Good cholesterol, bad cholesterol and weight — we unpack the facts

2019-01-30 06:00

UNDERSTANDING the relationship between cholesterol and weight can seem complicated; especially when you add into the equation that there is good and bad cholesterol and that your body actually needs a small amount of cholesterol.

Many people have too much cholesterol, especially the “bad” kind, called LDL cholesterol. This can happen when people eat too much saturated fat, found mainly in foods from animals. If a person’s LDL levels are too high, plaque can build up in their arteries and can lead to heart disease. The “good” cholesterol, known as HDL, can help to clear LDL from their blood.

In general, to boost your HDL levels, people should exercise regularly, avoid smoking, and maintain a healthy weight. Besides improving your HDL levels, avoiding obesity can reduce the risk for heart disease and many other health conditions.

While overweight people don’t all automatically have higher cholesterol, carrying extra weight can make a person more likely to get high cholesterol as well as high blood pressure and type 2 diabetes. These conditions are all potentially dangerous to a person’s health as they all affect the lining of your arteries, making them more likely to collect plaque from cholesterol.

Dr Alkesh Magan, a specialist Physician /Endocrinologist in the Division of Endocrinology, Diabetology and Metabolism at the Centre For Integrative Health at Sandton Medi-Clinic in Johannesburg, says that there is a definite link between belly fat and cholesterol, but says that while losing weight can help lower bad cholesterol levels, these levels may not normalise completely in all people.

“There is no direct link between obesity and cholesterol as you get metabolically healthy obese and metabolically unhealthy obese patients. However, if there is a greater visceral fat content — there is a correlation with increased cholesterol and triglycerides,” says Dr Rosetta Guidozzi, a General Practitioner from Johannesburg. She explains that visceral fat is the fat that is stored within the organs, such as in the liver and heart.

Once again reiterating the dangers of belly fat, Dr Guidozzi, who has a special interest in weight management, says that the other vital factor to recognise is that the more fat that is carried around the abdomen, the more metabolically active that fat becomes.

Cholesterol is always linked to cardiovascular disease, which can affect many organs, including the heart and the brain.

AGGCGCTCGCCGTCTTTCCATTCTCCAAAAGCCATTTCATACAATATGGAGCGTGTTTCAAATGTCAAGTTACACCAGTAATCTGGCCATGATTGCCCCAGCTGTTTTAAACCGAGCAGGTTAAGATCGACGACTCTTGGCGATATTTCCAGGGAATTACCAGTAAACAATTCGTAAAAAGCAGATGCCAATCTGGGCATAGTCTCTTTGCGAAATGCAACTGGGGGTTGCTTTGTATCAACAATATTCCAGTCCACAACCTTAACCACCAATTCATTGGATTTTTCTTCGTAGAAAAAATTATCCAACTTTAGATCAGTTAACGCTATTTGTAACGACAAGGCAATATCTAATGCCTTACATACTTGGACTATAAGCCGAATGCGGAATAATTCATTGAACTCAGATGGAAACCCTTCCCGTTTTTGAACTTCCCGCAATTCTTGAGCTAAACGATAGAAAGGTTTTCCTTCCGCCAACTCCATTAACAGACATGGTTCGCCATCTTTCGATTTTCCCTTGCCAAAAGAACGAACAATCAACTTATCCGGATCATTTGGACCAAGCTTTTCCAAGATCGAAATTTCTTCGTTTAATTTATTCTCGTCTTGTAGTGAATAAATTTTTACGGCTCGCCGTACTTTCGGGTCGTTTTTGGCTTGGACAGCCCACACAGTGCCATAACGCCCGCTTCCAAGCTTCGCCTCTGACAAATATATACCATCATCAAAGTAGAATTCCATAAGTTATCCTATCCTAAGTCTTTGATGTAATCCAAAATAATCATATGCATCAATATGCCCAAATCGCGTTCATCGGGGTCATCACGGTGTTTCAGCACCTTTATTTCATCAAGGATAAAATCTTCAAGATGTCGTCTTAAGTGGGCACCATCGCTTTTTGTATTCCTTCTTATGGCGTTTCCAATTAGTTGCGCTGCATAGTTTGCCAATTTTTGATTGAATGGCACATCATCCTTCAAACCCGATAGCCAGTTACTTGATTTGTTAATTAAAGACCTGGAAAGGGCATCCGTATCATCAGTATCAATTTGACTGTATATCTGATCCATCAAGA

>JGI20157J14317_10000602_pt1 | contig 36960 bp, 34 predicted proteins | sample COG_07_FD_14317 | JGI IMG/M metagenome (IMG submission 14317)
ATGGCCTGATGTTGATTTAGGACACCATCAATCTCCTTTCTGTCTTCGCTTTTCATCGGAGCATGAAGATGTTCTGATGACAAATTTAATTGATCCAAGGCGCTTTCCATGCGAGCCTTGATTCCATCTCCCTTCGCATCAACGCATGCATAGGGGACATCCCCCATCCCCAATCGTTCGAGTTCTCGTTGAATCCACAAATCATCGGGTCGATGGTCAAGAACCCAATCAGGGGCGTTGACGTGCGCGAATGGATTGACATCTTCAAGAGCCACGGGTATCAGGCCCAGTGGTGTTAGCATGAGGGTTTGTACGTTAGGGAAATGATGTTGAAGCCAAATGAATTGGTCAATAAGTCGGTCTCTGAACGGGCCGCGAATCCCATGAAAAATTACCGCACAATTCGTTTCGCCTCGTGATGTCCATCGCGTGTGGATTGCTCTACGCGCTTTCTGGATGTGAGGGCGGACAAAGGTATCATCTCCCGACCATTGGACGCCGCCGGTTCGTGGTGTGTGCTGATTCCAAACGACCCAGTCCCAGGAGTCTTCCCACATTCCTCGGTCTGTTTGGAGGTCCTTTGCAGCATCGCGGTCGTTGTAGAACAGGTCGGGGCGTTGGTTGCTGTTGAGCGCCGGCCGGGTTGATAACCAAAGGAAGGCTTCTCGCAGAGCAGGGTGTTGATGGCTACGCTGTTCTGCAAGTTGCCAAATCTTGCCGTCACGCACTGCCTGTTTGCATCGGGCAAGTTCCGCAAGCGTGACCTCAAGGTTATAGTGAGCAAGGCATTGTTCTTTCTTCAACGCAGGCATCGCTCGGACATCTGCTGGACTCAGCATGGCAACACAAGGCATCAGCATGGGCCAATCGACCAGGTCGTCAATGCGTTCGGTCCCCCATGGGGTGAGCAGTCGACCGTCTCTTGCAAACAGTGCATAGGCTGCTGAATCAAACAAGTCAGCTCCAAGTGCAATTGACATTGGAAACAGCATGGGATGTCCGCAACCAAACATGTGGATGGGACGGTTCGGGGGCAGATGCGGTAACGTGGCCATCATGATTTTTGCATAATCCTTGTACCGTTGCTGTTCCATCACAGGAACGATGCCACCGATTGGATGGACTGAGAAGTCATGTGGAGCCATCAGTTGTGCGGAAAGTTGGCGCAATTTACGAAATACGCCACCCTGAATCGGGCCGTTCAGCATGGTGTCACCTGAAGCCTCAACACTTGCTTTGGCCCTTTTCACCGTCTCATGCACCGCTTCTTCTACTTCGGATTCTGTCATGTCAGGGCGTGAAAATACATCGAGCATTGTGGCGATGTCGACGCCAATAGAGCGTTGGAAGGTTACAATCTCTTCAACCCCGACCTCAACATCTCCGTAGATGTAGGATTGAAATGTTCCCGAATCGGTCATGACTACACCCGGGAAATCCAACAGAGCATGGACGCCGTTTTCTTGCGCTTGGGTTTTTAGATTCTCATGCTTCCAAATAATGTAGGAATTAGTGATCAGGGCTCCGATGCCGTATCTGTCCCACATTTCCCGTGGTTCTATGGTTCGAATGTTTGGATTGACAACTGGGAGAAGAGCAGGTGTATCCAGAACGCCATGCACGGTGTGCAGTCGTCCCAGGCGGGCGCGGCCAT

Dr Magan also stresses that the biggest dangers of high cholesterol, especially when it is undetected, are heart attack and stroke.

“Therefore the take-home message is that the more fat that is carried around the abdomen, measured by the waist circumference, the increased chances of having higher cholesterol,” Dr Guidozzi says.

The good news for anyone struggling with obesity is that it is preventable and it only takes losing five percent of one’s bodyweight for significant health benefits to be seen.

Waist circumference is also an important and useful measuring tool to assess obesity, with the criteria for clinical obesity being a waist circumference of more than 90cm in men and 85cm in women.

Dr Magan’s advice for people with high cholesterol includes adopting healthy lifestyle measures. In those who have not been successful, medical therapy will be needed.

Healthy lifestyle measures to help get your cholesterol in check include adopting portion control, aiming for five-nine helpings of fruit and vegetables per day, eating more fish, choosing whole grain carbohydrates and opting for unsaturated fats. Nuts, which are high in monounsaturated fat, lowers LDL “bad” cholesterol but leaves HDL “good” cholesterol as they are.

Limiting stress and including regular exercise is also highly recommended. Just half an hour of physical activity five days a week can lower your bad and raise your good cholesterol levels. Losing weight, especially belly fat, raises your good and lowers your bad cholesterol.

High cholesterol usually has no symptoms. That is why it is so important to have your cholesterol levels checked by your pharmacist or doctor, which can be by way of a simple finger prick test. The American Heart Association recommends that all adults 20 or older have their cholesterol and other traditional risk factors checked every four to six years.

It is important to speak to your doctor to determine your risk for cardiovascular disease and stroke.

Prescription medication together with lifestyle adjustments, such as a healthy eating and an exercise plan, can help kick-start a weight loss journey, or can help someone get back on track. Speak to your doctor about options for weight loss management or go to for more information or for dietician formulated, kilojoule specific meal plans, which are initiated and guided by your GP for individualised kilojoule intake.

— Supplied.


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